What Does It Mean If Your Baby's Feet Are Cold? Here's What You Need To Know

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Are you one of those people who constantly has cold hands and feet? Some unfortunate souls are just like that. I'm one of them, and while it doesn't usually bother me, it's something I definitely notice. But what if it happens to your baby? Like most parents, you probably get a little concerned if your baby's feet are cold. Is it something to worry about or is it completely harmless? As moms, we can't help ourselves when it comes to being hyper-aware of every baby body part and its function... but some of the things we notice are no big deal. I consulted pediatrician Daniel Ganjian, M.D., to find out whether cold feet in babies are a problem or not.

As it turns out, cold feet in babies are often purple feet, too. Shocking as purple feet can be, however, Dr. Ganjian tells Romper in an email that "babies can have bluish-purple feet and hands as a result of their immature circulatory systems causing a delay in blood movement to the extremities." This circulation issue doesn't just make your baby's feet look purple, either; it can make them feel cold as well.

Still, normal or not, Dr. Ganjian advises moms to make sure there isn't anything visible that's causing the decreased circulation, such as pieces of string or jewelry that might have twisted around your baby's ankles or toes preventing proper blood flow.

"As long as the child is not blue or cold in other places — such as the face, lips, tongue, chest — then cold feet are completely harmless," Dr. Ganjian says. .

In fact, your baby might not even be cold anywhere but his feet! As a Parents article reported, as long as your baby's torso is warm, she isn't feeling chilled. The same article explains that "because [your baby's] circulatory system is still developing, blood is shunted more often to vital organs and systems, where it's needed most. His hands and feet are the last body parts to get a good blood supply. It can take up to three months for his circulation to adapt completely to life outside the womb." So don't worry moms, those cold feet should go away with age.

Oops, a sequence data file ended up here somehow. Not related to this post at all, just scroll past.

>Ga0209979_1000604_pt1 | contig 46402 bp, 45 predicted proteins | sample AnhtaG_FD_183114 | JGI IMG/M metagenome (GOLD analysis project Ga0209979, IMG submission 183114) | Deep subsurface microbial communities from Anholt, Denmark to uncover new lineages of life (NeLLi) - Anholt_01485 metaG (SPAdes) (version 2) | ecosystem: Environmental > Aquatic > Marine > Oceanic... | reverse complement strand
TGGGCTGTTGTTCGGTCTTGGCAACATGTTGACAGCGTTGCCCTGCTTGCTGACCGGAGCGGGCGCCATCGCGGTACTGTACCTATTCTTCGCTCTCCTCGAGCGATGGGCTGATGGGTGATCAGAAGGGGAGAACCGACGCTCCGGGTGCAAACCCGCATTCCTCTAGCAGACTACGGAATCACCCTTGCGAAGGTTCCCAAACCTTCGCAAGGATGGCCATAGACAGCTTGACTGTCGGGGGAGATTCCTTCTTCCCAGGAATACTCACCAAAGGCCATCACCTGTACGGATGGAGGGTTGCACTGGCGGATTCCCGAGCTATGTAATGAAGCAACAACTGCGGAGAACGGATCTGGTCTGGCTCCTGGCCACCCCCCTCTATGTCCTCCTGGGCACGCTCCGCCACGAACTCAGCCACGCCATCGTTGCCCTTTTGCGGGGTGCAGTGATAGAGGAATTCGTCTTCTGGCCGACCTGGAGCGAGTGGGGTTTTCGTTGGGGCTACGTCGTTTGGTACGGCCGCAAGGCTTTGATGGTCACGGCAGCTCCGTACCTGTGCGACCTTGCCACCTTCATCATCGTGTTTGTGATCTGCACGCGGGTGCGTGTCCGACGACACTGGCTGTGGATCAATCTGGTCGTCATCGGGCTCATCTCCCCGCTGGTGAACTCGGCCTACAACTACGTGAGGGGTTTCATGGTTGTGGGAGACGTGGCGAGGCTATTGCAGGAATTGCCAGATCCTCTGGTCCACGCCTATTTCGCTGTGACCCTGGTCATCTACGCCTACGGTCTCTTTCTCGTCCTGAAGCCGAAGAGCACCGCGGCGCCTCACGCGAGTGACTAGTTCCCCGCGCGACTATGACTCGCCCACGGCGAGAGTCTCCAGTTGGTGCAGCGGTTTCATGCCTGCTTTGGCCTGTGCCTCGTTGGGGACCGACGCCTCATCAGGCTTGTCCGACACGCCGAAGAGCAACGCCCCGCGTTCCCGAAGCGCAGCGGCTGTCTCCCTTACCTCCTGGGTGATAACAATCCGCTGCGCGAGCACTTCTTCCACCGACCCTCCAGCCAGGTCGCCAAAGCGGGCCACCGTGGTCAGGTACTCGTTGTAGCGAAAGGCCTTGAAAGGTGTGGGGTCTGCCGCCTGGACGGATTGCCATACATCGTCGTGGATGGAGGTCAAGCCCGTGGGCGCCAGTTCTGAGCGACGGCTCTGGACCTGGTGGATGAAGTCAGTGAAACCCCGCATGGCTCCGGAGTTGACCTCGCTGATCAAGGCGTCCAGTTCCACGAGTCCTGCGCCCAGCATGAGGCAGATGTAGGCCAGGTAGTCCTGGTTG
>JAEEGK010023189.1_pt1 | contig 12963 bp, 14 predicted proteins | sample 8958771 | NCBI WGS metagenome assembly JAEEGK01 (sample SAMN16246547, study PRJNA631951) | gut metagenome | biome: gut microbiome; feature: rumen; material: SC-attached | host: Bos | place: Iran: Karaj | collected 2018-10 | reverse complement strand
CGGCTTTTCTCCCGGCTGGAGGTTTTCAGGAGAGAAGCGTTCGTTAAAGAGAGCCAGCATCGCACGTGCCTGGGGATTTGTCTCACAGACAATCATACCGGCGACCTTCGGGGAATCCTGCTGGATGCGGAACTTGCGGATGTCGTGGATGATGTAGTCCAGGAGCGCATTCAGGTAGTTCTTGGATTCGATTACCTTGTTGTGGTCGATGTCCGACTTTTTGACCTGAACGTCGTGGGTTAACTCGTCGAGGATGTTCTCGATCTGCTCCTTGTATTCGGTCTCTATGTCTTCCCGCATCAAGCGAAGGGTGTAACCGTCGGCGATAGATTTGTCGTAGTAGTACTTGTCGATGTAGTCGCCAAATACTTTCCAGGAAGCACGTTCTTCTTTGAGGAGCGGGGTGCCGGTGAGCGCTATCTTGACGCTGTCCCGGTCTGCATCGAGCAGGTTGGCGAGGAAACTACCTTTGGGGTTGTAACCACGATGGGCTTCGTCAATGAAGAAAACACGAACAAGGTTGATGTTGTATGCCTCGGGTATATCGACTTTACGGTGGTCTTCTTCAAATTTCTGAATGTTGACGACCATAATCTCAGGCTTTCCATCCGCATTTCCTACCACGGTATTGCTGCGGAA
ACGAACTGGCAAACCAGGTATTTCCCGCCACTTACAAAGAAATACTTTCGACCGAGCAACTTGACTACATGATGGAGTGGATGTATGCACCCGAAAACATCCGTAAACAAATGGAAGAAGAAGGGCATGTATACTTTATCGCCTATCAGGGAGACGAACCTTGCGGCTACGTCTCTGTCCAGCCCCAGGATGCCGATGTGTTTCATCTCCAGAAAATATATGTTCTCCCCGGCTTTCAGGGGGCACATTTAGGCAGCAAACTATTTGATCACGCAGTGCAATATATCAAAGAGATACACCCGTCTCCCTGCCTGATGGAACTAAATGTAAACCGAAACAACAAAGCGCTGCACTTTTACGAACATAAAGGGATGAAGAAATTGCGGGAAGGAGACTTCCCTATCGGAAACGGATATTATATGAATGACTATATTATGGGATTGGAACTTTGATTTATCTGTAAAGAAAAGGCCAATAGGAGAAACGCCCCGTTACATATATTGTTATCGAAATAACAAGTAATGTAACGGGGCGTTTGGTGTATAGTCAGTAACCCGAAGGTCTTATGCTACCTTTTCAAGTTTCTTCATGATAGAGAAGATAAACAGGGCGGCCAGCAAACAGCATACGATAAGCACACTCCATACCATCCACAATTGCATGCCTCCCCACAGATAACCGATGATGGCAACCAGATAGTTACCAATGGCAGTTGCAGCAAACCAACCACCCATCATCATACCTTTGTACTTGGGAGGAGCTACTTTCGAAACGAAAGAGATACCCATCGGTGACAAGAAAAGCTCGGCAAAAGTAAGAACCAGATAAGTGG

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If they don't, though, or you're still concerned, Dr. Ganjian, says to seek medical attention if your baby's cold feet are "accompanied by bluish skin around other sites of the body." If this happening, doctors will need to check your baby's heart and lung function, as well as oxygen levels. Trust your gut and if something seems off, don't hesitate to call your doctor. Since babies can't verbalize what they're feeling, it's always best to be safe than sorry.

After you've determined your baby's cold feet are completely normal and harmless, there are some tips to help them feel a little more comfortable. While there is no way to prevent your baby from getting cold feet in the first place — aside from keeping their feet covered with warms socks or a blanket — there are some solutions to help aid in their new circulatory function.

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Massaging the feet and legs to improve blood flow or using mild warm packs are two methods suggested by Dr. Ganjian, as doctors actually use these warm packs in the hospital specifically on baby feet to help draw blood. Another great tip is to keep clothes nearby when changing your child. The less time your baby spends naked, the lower the chances of cold feet. Overall, keeping your baby clothed and dressed appropriately for the weather is all you need to do in most cases. (Good luck keeping those socks on!)